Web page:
Since that time, the campaign has gone on to become the most award-winning LGBT-tourism campaign in history, garnering top prizes in contests like the Hospitality Sales and Marketing International Awards, and largely being credited for keeping Philadelphia rapidly climbing LGBT travel lists.

NJ governor comes out

Former New Jersey Gov. Jim McGreevey sent shockwaves throughout the nation when he announced that he was a “gay American.”

McGreevey declared in an August 2004 press conference that he was resigning from his post as governor, with two years still left in his term, and admitted to an extramarital affair with a man. Following his coming out, reports surfaced that McGreevey was being threatened with a sexual-harassment suit by the man, Golan Cipel, whom he had hired as a homeland-security adviser.

Since his announcement, McGreevey and wife Dina Matos have divorced, and have joint custody of their daughter. The former governor went on to attend theological school. He has been with partner Mike O’Donnell since 2004.

Antigay protesters sue over OutFest arrests

Protesters associated with antigay group Repent America were arrested during a demonstration at the 2004 OutFest in the city’s Gayborhood.

Philadelphia police arrested 11 protesters at the Oct. 10 event when they refused to move from their location after being ordered to do so several times to prevent violence. They were charged with criminal conspiracy, obstructing a highway, disorderly conduct and a hate-crimes violation.

In 2005, a state court dismissed the charges, and the group filed a suit against the city and Philly Pride Presents, arguing their First Amendment rights were infringed upon.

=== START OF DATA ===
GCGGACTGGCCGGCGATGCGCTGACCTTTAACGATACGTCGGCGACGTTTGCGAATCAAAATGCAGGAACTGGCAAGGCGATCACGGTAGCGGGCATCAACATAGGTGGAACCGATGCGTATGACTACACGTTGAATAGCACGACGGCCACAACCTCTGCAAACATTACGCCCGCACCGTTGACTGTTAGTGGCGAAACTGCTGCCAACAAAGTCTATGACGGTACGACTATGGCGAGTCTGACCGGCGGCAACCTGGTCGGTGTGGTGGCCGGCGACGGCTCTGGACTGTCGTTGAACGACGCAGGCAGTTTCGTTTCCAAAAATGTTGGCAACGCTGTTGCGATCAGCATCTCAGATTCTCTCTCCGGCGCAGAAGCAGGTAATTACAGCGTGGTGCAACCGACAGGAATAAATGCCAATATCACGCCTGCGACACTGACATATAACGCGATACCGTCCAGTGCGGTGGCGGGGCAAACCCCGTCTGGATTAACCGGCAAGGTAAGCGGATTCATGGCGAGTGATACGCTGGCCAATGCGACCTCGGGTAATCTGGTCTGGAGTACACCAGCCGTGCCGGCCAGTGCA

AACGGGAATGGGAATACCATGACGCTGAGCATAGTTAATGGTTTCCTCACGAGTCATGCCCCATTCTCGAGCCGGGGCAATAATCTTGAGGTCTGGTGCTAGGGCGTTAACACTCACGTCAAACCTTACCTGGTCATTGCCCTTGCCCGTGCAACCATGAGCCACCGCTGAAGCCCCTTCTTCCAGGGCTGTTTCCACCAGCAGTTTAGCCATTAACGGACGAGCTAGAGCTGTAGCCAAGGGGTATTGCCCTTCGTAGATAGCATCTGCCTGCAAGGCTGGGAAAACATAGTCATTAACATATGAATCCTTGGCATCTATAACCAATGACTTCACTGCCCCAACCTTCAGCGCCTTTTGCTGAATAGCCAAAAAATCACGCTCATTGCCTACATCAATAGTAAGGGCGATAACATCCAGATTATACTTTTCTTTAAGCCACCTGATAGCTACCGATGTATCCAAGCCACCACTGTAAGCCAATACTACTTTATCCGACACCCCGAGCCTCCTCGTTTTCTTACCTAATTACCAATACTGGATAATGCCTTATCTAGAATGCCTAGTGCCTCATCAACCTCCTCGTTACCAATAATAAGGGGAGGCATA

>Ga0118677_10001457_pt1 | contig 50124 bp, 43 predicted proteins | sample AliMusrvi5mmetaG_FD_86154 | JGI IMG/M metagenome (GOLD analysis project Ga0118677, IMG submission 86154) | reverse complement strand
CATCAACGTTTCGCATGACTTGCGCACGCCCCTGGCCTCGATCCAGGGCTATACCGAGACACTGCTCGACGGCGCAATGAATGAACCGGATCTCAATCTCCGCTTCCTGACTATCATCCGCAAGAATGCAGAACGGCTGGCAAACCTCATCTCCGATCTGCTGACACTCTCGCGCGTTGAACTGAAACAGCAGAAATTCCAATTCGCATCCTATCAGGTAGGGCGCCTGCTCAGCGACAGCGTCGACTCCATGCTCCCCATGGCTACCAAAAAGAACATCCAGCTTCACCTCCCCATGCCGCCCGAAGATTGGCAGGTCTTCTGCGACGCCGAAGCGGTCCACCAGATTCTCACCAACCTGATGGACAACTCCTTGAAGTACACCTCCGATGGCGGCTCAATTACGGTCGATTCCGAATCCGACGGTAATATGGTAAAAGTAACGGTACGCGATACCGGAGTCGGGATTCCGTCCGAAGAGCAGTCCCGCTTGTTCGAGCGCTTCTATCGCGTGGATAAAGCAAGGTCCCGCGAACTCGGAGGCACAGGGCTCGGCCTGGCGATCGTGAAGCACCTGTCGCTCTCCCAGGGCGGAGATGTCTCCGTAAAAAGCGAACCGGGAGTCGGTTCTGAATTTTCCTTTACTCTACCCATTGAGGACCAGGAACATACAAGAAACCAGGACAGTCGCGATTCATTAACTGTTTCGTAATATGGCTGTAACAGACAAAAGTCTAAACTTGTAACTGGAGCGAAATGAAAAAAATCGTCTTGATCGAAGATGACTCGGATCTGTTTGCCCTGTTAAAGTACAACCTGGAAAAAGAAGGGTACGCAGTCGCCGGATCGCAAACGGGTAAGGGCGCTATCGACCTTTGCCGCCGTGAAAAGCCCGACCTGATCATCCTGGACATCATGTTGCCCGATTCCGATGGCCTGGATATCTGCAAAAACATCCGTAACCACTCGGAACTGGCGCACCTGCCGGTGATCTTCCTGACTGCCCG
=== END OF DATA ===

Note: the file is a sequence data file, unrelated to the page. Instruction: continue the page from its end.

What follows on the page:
The U.S. District Court for the Eastern District of Pennsylvania dismissed the protesters’ suit in January 2007, finding that Philly Pride had the right to exclude the antigay group and their “contrary message” from the event, a ruling the Third Circuit Court of Appeals later upheld.

Civil unions legalized in NJ

Following a lawsuit by a group of same-sex couples in New Jersey, the state Supreme Court ruled in 2006 that same-sex couples were entitled to the same rights and benefits as married heterosexuals. The ruling led to the state legislature passing a civil-union bill in December 2006, which was signed into law by then-Gov. Jon Corzine.

The law created the Civil Union Review Commission, which released a wide-reaching report on the law in 2008, finding that many same-sex couples were still being treated unfairly. The commission recommended that full marriage equality was the only way to uphold the court’s ruling.

Although a marriage-equality bill was introduced in both chambers of the legislature in 2009, it failed to advance past a Senate vote in early 2010.

Nondiscrimination bill stalls in PA legislature

Pennsylvania continues to lack protections for LGBT residents as numerous efforts to pass an inclusive nondiscrimination law have been met with resistance.

The bill was originally introduced in October 2006 in the House by Rep. Chris Ross (R-158th Dist.) and in the Senate by Sen. Joe Conti (R-10th Dist.), but eventually died in the House State Government Committee and the Senate Judiciary Committee with no action.

Rep. Dan Frankel (D-23rd Dist.) reintroduced the measure in June 2007, and it was eventually tabled by the State Government Committee in September 2008; the Senate Judiciary Committee failed to move on Sen. Pat Browne’s (R-16th Dist.) companion bill.

Frankel again spearheaded the measure in March 2009 and it successfully passed out of the Appropriations Committee, marking the first time the bill garnered committee approval. However, Republicans mired the bill with amendments, and it died without seeing a full House vote.